Each month the Columbia Public Library presents selections from its collection relating to a current bestseller or a hot topic. Public Services Librarian Stellan Harris compiled this month’s picks.
There is nothing better for a quiet gathering of friends than to relax and enjoy the game – be it cards, board, or any other kind.
In recent history, the ways we play games have changed in wonderful and wonderful ways. While some classic games continue to enjoy increasing popularity, contemporary options such as video games and role-playing games are increasing in popularity. The history of this amusement and what it means to us is an untold story. Many great books try to change that, illustrating the path that got us into today’s games.
“A History of Video Games in 64 Objects” by World Video Game Hall of Fame (Dey St., 2018) is one of a pair of books that seek to give a bit of a visual history to the world of video games. This book is incredibly easy to read and great to look at. With high-resolution visuals of things ranging from foundational pinball machines to arcade games, massive online multiplayer game servers to a version of the Oregon Trail, this title attempts to chart a path from the origins of what would become video games to the present day (as of 2018).
“Game Console” By Evan Amos (No Starch Press, 2018) is another great visual resource for the history of video games, with a focus on the development of home consoles. With detailed descriptions and history of each console, along with beautiful visual breakdowns of consoles and their accessories, this title is a great resource for those interested in how video games have looked at home over the years.
For a title that focuses on the history of a particular game, you can’t go wrong “Masters of Death” by David Kushner (Random House Trade Paperbacks, 2004), which tells the story of one of the most influential games in history and the two men who created it. It can be said that Doom has been the foundational game in the first-person shooter genre and a source of controversy for its entire existence. So, unsurprisingly, the history of both the game and the industry giants behind it make for a great story from start to finish.
With gears changing a bit, I wanted to show you some books that tell some of the history of the tabletop role-playing game, dungeons and dragons. D&D is currently somewhat mainstream, but many people may be surprised to learn that the history of the company behind the game has had many twists and turns. “kill the dragon” Written by Ben Riggs (St. Martin’s Press, 2022) explores those vicissitudes in an engaging way to paint portraits of the many complex characters involved. This book delves into the nitty-gritty of the decisions that ultimately led to the modern incarnation of D&D, and will be an engaging read for those interested in how the hobby evolved.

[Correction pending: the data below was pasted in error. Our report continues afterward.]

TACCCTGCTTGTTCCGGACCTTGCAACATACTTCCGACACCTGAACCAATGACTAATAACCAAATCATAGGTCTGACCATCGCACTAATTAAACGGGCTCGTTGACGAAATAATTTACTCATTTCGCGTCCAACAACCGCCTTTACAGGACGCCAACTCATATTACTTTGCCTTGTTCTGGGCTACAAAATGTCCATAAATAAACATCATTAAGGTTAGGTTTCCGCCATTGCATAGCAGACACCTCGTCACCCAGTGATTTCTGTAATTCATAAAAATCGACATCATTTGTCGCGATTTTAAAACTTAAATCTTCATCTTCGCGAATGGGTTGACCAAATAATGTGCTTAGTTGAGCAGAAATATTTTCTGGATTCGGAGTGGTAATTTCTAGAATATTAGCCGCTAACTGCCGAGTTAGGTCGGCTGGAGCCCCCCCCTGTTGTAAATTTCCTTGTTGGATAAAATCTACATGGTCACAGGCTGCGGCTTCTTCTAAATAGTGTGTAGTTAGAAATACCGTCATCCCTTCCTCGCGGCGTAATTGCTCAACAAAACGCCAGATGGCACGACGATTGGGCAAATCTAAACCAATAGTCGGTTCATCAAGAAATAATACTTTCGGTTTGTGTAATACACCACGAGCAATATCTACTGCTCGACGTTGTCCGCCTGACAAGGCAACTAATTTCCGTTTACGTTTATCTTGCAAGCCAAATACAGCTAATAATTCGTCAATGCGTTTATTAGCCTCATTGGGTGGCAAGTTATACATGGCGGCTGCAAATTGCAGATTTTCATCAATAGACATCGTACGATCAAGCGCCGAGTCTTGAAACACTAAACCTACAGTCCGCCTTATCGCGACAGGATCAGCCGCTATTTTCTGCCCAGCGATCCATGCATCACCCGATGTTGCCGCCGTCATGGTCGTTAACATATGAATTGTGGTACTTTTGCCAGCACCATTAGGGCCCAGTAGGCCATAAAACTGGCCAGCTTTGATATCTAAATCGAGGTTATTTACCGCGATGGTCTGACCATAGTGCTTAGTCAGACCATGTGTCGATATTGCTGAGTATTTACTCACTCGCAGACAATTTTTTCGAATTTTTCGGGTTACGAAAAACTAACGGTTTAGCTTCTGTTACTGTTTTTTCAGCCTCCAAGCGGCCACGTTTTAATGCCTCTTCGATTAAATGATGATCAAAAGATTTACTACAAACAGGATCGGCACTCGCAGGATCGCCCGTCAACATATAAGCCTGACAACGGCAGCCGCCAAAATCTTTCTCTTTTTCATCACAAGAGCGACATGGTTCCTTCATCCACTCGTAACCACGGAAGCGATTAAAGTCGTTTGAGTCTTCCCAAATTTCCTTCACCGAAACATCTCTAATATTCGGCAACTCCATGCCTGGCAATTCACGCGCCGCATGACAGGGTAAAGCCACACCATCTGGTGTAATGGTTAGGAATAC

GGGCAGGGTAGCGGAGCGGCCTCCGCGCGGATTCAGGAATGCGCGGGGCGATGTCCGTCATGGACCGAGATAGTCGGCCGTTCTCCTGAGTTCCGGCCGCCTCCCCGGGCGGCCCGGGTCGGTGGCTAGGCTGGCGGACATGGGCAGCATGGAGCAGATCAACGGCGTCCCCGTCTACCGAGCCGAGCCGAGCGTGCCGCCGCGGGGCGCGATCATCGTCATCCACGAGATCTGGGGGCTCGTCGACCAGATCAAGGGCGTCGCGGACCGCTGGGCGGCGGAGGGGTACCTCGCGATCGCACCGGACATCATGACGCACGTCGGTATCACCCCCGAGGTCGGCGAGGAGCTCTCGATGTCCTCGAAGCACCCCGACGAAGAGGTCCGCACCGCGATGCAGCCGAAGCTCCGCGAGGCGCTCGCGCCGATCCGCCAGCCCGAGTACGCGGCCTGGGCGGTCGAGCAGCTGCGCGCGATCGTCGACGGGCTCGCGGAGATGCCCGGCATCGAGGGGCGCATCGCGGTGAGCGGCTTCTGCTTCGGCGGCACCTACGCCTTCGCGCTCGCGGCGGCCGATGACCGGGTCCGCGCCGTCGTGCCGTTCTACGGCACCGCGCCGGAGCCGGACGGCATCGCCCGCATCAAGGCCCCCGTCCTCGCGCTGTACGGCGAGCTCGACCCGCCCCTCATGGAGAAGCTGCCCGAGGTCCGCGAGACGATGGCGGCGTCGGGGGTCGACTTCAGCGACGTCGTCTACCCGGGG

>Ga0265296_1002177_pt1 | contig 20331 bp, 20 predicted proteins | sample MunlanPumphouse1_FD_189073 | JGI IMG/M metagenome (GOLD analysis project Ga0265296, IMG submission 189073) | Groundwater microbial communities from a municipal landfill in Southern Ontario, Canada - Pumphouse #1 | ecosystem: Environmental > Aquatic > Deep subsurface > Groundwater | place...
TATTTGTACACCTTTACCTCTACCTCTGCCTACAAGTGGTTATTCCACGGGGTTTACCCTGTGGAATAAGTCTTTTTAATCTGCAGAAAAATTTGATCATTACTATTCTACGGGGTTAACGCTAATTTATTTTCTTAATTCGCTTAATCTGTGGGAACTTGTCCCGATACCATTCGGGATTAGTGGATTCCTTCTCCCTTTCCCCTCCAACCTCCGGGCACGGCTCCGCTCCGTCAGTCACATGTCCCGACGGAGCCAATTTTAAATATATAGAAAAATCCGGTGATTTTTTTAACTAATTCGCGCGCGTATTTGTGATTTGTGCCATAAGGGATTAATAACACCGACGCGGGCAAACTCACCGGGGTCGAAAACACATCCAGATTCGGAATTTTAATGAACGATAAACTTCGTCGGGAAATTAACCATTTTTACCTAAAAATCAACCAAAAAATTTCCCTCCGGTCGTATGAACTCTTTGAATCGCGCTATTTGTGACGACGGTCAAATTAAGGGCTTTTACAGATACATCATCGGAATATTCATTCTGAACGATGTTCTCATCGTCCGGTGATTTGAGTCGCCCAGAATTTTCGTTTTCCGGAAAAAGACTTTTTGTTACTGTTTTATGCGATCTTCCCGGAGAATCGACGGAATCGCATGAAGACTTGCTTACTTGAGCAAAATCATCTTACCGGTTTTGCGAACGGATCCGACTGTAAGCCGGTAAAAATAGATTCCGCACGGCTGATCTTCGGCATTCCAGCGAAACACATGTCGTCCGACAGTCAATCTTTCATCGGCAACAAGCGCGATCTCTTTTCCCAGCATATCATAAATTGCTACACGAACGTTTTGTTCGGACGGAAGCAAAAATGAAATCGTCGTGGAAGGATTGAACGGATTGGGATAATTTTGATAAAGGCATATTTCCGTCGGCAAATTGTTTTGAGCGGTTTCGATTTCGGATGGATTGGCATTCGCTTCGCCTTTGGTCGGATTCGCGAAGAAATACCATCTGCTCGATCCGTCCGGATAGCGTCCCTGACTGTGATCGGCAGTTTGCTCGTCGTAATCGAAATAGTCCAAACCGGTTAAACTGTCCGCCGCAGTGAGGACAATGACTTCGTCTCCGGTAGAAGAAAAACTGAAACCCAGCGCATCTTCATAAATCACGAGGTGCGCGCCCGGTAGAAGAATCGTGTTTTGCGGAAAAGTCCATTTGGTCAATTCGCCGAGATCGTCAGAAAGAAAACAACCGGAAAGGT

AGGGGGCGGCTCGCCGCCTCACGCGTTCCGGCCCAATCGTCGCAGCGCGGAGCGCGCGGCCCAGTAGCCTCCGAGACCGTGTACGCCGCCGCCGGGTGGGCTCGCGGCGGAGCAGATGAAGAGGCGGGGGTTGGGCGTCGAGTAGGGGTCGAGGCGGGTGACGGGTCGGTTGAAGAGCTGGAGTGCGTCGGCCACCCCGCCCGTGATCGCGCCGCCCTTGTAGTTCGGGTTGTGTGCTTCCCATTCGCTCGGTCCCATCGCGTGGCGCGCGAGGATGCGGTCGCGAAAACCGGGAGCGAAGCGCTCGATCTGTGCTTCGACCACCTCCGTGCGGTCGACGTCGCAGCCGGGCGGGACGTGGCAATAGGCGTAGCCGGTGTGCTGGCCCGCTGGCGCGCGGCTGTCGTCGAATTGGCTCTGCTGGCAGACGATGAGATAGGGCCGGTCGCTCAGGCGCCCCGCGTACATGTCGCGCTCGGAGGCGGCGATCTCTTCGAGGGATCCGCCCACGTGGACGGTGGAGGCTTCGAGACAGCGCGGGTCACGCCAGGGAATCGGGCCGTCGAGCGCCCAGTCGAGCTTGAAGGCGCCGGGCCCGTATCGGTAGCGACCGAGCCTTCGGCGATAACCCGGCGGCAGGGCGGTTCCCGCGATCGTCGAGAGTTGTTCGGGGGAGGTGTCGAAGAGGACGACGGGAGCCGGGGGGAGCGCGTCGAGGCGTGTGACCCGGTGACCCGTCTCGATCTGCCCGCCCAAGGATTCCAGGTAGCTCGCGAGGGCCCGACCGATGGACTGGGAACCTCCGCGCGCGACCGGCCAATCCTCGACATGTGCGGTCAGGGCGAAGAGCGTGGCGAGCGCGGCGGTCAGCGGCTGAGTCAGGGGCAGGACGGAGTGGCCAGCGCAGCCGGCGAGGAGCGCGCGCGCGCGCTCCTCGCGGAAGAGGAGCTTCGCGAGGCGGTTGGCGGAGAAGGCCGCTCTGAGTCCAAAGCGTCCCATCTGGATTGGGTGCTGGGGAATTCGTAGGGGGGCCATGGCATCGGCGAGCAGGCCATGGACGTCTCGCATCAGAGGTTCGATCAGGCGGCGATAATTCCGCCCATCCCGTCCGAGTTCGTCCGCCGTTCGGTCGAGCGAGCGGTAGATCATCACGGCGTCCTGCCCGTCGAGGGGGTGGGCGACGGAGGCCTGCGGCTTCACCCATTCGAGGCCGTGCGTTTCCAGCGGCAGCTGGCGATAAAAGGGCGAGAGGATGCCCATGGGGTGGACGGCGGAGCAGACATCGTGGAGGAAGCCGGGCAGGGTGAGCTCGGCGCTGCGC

For another point of view, look no further than Dungeons & Dragons: Art & Arcana Written by Michael Witwer (Ten Speed Press, 2018), a beautiful book chronicling the many changes D&D has gone through in its artwork. By charting the way the game’s aesthetics have changed since its inception, this book tells the story of how the game’s imagination has evolved and changed, while highlighting some strange quirks you may have missed.
For my last two titles, I want to turn to the realm of fiction to show how contemporary games have influenced the kinds of stories we write. First, I would recommend the graphic novel “Die, Volume 1” by Kieron Gillen (Image Comics, 2019), which includes a group of people who become stuck in their own tabletop fantasy world. They escape, but after many years they must return to discover the fate of their missing friend. The novel is exquisitely illustrated, conveying the wonderful sense of the otherworldly and fantasy that the best D&D sessions can have, with an undercurrent of horror from the real danger to the characters.
finally, “slaughter” By Britney Morris (Simon Pulse, 2019) is a young adult novel that follows the efforts of a teenage video game developer as she battles forces beyond her control that seek to seal off the space she has built in her game. Focusing on the potential of games to be a place for community and camaraderie, especially in the face of hardship, “Slay” is a great read that I can highly recommend.
Stop by the library for more books on all things gaming – and have a great September!